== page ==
Real relationships involve having open yet respectful conversations to set agreed-upon expectations and establish boundaries bringing clarity, safety and comfort. Couples know where they stand in terms of commitment levels, faithfulness and other relationship domains providing structure and predictability.

Situationships lack this structure instead leaving room for misinterpretation, hurt feelings and distrust. Those involved feel unclear on “what are we” unsure if it will progress or fizzle with unresolved doubts casting shadows. Blurred boundaries signal a situationship.

5. Introducing to Friends/Family is Rare

When you’ve been seeing someone for months but their closest friends and family members know nothing about you, that’s a red flag. Real relationships involve an eagerness to share about each other with important people in our lives demonstrating pride and commitment.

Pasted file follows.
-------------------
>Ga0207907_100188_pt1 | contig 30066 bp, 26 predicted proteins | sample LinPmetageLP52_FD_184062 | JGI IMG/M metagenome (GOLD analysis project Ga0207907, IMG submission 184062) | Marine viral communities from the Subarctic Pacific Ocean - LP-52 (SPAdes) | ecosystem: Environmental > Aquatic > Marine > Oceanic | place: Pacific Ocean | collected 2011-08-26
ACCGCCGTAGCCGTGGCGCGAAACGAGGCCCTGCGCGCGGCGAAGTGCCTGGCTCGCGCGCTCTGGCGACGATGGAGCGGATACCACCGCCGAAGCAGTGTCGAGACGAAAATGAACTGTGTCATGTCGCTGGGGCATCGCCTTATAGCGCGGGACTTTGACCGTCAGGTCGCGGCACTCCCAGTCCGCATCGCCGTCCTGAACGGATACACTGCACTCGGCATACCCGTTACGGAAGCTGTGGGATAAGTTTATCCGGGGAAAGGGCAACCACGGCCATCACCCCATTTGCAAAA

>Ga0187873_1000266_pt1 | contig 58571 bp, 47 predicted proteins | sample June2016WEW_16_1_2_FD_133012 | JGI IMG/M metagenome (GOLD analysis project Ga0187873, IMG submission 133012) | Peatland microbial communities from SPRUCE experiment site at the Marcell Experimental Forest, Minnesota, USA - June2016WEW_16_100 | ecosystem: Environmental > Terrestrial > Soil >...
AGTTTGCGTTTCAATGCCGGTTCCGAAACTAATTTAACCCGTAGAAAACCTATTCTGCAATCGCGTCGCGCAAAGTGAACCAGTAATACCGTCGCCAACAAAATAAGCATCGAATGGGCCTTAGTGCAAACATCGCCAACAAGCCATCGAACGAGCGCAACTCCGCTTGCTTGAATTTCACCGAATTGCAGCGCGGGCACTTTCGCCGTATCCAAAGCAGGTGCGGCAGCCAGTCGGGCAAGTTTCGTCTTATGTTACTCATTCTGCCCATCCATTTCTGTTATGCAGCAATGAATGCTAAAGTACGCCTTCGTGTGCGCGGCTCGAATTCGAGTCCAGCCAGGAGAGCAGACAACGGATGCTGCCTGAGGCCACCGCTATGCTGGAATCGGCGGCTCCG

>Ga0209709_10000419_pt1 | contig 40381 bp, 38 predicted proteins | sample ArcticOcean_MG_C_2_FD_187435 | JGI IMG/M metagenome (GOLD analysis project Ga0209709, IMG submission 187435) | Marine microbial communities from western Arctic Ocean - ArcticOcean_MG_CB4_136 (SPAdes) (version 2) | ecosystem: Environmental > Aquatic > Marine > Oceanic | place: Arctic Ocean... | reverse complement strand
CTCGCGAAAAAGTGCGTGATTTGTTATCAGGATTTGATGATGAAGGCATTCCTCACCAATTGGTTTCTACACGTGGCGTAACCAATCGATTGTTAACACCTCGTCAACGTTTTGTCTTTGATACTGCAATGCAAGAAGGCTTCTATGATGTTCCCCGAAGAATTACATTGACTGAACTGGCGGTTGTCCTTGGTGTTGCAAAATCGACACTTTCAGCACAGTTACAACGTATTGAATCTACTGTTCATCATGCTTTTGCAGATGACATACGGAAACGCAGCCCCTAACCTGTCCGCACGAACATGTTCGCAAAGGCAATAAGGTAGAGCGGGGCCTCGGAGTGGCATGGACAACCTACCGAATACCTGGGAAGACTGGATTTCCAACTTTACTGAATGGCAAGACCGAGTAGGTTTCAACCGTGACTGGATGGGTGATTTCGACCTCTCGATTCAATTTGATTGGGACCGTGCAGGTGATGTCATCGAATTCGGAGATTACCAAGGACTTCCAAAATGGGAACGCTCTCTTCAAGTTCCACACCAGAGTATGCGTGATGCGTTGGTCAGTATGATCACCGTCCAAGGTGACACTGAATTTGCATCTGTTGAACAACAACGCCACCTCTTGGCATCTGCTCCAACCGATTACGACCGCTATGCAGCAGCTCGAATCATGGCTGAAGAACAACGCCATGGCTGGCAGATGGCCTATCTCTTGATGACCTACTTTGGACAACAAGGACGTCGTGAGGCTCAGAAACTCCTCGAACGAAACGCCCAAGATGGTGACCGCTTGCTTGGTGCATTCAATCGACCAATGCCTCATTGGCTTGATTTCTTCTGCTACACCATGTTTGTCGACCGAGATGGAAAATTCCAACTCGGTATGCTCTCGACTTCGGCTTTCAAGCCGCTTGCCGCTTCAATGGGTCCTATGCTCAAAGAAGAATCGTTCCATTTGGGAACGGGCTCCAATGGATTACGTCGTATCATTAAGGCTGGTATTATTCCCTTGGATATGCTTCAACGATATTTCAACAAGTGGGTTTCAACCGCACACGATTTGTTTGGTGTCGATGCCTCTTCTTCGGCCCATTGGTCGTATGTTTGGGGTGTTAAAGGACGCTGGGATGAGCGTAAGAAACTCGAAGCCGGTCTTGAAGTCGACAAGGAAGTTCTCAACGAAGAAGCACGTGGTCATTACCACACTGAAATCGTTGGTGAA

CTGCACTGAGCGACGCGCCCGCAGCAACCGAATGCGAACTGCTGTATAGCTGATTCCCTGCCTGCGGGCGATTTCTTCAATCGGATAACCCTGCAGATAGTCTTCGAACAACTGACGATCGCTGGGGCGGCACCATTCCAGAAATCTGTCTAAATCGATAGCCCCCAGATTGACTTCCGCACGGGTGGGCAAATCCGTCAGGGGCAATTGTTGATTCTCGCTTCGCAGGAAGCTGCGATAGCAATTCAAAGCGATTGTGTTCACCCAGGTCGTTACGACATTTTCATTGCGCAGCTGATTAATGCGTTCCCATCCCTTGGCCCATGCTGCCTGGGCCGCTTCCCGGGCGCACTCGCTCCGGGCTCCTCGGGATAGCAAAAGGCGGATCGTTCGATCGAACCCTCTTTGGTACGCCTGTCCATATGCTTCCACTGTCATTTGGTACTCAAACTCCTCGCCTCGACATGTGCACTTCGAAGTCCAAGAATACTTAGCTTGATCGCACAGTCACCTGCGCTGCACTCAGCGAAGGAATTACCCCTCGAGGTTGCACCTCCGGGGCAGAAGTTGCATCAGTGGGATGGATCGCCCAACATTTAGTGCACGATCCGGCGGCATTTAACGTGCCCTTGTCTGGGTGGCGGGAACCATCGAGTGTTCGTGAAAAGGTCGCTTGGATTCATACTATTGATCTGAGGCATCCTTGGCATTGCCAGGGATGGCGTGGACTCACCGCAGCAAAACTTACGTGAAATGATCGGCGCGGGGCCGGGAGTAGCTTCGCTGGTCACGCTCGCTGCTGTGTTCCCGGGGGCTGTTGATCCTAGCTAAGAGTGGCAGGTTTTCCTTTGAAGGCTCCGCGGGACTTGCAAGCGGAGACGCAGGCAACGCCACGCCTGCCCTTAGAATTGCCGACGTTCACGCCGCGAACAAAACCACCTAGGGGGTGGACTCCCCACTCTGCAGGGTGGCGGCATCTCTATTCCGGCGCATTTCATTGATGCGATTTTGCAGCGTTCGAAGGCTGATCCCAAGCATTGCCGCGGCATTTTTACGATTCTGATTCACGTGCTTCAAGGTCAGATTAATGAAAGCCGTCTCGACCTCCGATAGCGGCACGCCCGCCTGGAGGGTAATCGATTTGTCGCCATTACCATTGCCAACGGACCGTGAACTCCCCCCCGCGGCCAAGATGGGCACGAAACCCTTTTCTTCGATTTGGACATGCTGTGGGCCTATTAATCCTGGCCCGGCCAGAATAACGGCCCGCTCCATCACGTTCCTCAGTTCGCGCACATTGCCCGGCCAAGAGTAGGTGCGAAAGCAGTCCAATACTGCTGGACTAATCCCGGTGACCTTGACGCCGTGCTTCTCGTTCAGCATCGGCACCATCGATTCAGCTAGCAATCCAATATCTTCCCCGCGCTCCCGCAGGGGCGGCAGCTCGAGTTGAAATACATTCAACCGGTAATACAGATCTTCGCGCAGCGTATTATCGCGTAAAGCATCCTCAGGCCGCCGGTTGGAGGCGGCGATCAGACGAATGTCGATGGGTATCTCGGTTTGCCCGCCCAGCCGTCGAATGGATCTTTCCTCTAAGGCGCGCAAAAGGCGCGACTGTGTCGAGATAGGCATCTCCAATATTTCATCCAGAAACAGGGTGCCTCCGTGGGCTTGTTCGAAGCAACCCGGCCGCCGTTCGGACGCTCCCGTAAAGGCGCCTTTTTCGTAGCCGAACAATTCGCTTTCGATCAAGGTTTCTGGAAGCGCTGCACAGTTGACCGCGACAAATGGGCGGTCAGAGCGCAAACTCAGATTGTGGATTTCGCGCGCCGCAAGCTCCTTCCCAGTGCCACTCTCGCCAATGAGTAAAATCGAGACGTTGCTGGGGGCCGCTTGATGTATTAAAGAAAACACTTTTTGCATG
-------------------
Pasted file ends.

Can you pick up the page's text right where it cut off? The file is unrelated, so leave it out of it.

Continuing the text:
Partners spend time together with friends and introduce each other online and in person. They attend events together bringing familiarity and acceptance within both social circles. Situationships keep those involved detached from these deeper circles maintaining independence without fully meshing lives.

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Introductions reflect the desire to integrate into each other’s worlds over the long-run. Their absence suggests a lack of investment and intimacy present in situationships without such efforts to build a shared social foundation.

6. Conflicts Remain Unsolved

In situationships, conflicts are often ignored, minimized or go unresolved leaving lingering annoyances and tensions. Couples avoid heavy conversations maintaining a superficial pleasant persona while disconnecting from deeper truths and issues important to address.